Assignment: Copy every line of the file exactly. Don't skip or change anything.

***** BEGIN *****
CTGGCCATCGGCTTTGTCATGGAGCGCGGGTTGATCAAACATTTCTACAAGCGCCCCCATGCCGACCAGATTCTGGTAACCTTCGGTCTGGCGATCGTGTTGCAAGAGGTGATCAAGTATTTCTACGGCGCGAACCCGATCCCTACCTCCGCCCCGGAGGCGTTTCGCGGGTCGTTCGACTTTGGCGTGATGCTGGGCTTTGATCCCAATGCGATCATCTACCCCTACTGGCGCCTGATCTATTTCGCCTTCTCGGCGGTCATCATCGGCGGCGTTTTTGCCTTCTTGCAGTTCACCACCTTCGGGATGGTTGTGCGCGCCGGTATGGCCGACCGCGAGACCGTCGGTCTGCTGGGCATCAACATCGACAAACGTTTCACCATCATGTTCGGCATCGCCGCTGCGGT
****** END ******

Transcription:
CTGGCCATCGGCTTTGTCATGGAGCGCGGGTTGATCAAACATTTCTACAAGCGCCCCCATGCCGACCAGATTCTGGTAACCTTCGGTCTGGCGATCGTGTTGCAAGAGGTGATCAAGTATTTCTACGGCGCGAACCCGATCCCTACCTCCGCCCCGGAGGCGTTTCGCGGGTCGTTCGACTTTGGCGTGATGCTGGGCTTTGATCCCAATGCGATCATCTACCCCTACTGGCGCCTGATCTATTTCGCCTTCTCGGCGGTCATCATCGGCGGCGTTTTTGCCTTCTTGCAGTTCACCACCTTCGGGATGGTTGTGCGCGCCGGTATGGCCGACCGCGAGACCGTCGGTCTGCTGGGCATCAACATCGACAAACGTTTCACCATCATGTTCGGCATCGCCGCTGCGGT